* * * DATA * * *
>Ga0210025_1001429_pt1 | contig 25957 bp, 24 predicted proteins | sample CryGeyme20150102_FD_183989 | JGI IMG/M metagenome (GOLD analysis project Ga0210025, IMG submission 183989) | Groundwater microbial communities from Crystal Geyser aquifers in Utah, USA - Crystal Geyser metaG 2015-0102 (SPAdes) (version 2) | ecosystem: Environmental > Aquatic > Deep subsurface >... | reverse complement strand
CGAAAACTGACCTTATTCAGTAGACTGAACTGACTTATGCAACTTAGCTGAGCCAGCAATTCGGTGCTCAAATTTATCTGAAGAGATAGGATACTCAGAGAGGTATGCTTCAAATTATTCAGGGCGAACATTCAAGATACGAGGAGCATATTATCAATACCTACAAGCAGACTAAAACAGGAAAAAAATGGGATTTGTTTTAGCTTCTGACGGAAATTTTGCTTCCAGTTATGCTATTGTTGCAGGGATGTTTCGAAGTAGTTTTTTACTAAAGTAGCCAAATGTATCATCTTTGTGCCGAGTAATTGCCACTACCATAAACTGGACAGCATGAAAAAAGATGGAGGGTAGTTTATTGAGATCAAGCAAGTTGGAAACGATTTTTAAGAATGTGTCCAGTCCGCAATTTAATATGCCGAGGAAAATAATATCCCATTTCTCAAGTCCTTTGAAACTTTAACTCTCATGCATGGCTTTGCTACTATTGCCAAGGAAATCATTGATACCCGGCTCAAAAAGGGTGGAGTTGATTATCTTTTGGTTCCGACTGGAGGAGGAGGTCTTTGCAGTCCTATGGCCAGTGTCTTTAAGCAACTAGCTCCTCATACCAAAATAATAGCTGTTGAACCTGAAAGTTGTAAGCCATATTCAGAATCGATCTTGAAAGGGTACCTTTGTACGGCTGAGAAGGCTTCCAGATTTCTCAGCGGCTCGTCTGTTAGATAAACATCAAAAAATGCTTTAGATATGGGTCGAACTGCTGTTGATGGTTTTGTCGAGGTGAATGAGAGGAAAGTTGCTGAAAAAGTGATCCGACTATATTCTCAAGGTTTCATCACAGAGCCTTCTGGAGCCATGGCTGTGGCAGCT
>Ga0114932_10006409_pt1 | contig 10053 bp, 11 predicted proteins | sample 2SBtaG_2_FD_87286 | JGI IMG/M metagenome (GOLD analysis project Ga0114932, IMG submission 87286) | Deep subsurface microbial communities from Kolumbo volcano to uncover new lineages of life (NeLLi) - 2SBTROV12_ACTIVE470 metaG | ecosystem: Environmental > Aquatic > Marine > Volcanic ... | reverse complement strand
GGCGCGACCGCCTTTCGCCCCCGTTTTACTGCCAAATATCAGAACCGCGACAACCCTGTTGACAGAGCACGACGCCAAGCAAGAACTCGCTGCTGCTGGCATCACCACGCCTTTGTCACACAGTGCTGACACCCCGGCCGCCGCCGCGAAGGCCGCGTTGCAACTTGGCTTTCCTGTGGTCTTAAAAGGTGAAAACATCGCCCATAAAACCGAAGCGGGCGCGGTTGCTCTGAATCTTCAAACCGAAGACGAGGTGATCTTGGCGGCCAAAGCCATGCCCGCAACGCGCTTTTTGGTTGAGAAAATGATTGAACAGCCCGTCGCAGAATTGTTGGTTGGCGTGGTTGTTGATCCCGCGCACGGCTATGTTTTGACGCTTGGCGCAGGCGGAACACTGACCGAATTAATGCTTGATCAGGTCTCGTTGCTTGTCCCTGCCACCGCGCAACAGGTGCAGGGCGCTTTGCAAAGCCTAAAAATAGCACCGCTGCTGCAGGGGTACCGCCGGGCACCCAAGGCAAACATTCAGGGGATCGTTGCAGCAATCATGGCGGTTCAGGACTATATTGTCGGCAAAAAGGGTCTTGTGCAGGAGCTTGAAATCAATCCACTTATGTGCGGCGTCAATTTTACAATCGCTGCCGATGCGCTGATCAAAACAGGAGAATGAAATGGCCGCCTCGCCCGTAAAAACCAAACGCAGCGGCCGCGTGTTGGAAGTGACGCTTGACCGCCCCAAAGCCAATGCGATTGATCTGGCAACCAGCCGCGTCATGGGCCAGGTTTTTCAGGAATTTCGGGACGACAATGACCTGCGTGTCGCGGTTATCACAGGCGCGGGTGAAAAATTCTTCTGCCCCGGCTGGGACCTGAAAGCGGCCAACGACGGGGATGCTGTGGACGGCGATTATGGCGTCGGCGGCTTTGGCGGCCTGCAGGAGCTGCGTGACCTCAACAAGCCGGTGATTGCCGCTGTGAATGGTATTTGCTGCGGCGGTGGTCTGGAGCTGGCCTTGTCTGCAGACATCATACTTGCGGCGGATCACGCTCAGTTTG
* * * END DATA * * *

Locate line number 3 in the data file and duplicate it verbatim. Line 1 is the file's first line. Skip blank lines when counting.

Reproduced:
>Ga0114932_10006409_pt1 | contig 10053 bp, 11 predicted proteins | sample 2SBtaG_2_FD_87286 | JGI IMG/M metagenome (GOLD analysis project Ga0114932, IMG submission 87286) | Deep subsurface microbial communities from Kolumbo volcano to uncover new lineages of life (NeLLi) - 2SBTROV12_ACTIVE470 metaG | ecosystem: Environmental > Aquatic > Marine > Volcanic ... | reverse complement strand